By Steve McCaskill
At least one quarter of the four million properties being added to Virgin Media's broadband network will be connected with pure fiber in what the company claims is the United Kingdom's single biggest deployment of fiber to the premise (FTTP) technology.
"Project Lightning" will increase Virgin Media's footprint from 12.9 million premises to 17 million by the end of 2019, with 500,000 homes and businesses added this year alone.
The majority of properties passed will be connected to the wider network using coaxial cables, which can currently deliver 200Mbps to homes and 300Mbps to SMBs. However the use of FTTP opens up the potential for even faster speeds of up to 10Gbps in the future.
Virgin Media has trialed FTP in Cambridgeshire and Leicestershire and will now roll out more pure fiber in West Yorkshire, Devon and East Sussex.
"Our £3bn investment to bring ultrafast connectivity to more parts of the UK is not just about better broadband, it’s about future-proofing the country’s network infrastructure with the best and most modern technology," said Virgin Media CEO Tom Mockridge, who took a thinly veiled dig at BT.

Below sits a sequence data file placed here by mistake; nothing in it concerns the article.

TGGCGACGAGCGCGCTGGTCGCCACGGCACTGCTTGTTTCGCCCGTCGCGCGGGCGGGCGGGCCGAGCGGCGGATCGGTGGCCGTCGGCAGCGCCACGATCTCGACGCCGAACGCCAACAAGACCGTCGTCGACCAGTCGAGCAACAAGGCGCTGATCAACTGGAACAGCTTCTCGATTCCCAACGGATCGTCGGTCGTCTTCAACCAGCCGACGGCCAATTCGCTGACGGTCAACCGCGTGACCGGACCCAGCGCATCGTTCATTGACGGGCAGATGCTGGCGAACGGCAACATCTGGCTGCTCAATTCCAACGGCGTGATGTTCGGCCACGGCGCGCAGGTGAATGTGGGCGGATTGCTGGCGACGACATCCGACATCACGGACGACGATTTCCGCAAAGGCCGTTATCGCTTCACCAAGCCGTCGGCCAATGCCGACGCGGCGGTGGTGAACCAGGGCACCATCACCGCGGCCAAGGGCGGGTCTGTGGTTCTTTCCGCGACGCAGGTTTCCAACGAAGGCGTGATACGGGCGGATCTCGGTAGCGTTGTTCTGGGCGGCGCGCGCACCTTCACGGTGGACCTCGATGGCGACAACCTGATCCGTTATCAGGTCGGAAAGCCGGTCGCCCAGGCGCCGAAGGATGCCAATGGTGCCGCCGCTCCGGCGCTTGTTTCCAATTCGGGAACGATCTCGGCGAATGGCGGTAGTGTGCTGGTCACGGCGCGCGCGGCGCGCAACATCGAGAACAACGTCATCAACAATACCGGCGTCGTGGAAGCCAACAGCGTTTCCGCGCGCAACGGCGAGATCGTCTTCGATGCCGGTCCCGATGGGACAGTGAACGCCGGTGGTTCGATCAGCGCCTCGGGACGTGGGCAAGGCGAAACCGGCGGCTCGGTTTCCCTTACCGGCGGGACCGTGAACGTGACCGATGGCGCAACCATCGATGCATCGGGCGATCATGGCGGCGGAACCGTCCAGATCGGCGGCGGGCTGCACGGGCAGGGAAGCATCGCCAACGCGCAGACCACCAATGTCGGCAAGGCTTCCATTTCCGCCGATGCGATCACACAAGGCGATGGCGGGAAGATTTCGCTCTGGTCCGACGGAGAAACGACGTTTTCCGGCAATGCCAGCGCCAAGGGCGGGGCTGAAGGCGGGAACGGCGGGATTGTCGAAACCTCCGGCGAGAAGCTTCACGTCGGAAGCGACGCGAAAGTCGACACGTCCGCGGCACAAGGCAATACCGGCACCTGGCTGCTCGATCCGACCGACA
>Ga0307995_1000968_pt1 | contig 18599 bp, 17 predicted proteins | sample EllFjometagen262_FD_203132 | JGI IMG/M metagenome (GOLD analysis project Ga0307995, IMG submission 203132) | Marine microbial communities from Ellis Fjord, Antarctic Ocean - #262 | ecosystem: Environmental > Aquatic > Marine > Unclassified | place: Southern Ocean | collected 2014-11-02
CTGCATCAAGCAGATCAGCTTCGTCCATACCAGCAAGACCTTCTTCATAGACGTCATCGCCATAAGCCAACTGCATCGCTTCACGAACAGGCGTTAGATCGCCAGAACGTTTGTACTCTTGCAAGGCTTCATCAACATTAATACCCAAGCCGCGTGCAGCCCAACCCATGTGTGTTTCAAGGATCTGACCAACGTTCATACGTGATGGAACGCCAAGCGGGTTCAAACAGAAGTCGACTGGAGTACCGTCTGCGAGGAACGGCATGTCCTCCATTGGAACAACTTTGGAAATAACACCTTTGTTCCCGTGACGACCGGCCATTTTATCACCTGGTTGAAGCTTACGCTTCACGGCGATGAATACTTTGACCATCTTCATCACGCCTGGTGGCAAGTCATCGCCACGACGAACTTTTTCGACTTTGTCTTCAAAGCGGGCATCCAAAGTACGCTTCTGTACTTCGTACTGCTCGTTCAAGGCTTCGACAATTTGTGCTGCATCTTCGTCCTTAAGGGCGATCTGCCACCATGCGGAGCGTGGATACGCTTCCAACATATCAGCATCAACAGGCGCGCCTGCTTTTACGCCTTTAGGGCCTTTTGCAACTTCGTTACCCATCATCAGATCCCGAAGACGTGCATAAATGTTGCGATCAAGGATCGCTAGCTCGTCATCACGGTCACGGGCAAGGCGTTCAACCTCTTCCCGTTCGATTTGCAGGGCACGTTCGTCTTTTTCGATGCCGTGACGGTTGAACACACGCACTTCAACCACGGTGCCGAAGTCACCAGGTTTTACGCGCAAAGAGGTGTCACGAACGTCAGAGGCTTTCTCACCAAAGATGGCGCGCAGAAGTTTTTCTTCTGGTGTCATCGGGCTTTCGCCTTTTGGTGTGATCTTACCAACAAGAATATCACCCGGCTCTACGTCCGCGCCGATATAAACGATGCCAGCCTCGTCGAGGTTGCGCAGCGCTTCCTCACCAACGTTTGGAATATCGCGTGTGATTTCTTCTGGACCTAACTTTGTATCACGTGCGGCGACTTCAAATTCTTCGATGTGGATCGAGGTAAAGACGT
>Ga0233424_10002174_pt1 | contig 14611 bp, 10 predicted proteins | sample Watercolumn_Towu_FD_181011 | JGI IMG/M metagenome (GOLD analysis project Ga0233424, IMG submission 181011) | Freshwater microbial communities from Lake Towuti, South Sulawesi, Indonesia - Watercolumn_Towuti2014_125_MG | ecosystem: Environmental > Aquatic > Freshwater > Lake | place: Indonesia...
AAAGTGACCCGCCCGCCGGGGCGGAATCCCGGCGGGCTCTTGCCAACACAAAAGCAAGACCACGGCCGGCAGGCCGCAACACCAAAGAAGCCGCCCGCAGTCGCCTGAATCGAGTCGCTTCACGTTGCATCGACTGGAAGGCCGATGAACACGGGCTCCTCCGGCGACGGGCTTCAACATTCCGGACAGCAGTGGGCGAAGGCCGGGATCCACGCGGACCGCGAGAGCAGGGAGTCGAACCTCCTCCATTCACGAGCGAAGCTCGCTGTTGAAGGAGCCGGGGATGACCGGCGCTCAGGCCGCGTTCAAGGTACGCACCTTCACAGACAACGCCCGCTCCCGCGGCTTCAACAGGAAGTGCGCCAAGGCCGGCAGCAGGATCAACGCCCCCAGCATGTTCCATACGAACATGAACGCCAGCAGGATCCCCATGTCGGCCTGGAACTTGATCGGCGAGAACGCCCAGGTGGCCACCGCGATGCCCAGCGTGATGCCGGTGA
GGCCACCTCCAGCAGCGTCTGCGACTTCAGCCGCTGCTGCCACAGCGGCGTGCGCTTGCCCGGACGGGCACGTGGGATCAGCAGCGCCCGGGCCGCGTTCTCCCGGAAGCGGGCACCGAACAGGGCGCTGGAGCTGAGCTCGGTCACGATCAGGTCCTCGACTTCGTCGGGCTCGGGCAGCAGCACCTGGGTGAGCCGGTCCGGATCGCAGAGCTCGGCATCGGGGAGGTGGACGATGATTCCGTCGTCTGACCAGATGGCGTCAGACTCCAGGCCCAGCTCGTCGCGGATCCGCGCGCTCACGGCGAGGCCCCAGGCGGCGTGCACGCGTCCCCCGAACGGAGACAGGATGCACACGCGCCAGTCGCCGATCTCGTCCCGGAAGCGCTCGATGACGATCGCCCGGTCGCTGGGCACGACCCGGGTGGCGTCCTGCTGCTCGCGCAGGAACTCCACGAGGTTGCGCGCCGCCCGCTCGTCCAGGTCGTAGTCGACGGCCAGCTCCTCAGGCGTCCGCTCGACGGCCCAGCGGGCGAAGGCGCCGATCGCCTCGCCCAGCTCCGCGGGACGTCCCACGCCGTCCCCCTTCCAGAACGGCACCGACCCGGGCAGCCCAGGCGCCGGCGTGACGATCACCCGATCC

"While some companies talk a good game, Virgin Media is putting its money where its mouth is and laying fiber to the premise alongside our superior Hybrid Fixed Coaxial (HFC) network—delivering the fastest widely available broadband speeds."
BT Openreach's superfast broadband network is powered by fiber to the cabinet (FTTC) technology which uses copper for the final few hundred meters of a connection, slowing down maximum speeds.
The company has pledged to deliver 'ultrafast' broadband to ten million premises by 2020 and to the 'majority of the UK' within the next ten years, however FTTP will only play a relatively minor role in this project, with G.Fast—which speeds up copper connections—the predominant technology used.
A number of other companies are however building and delivering FTTP services across the United Kingdom. CityFibre hopes to establish itself as a wholesale FTTP alternative to Openreach by targeting urban areas outside London. Hyperoptic covers a number of cities including the capital, and Gigaclear is connecting rural communities to fiber.
TalkTalk and Sky are also participating in a joint venture in York to see whether FTTP can be cost effectively deployed on a more wider scale across the United Kingdom.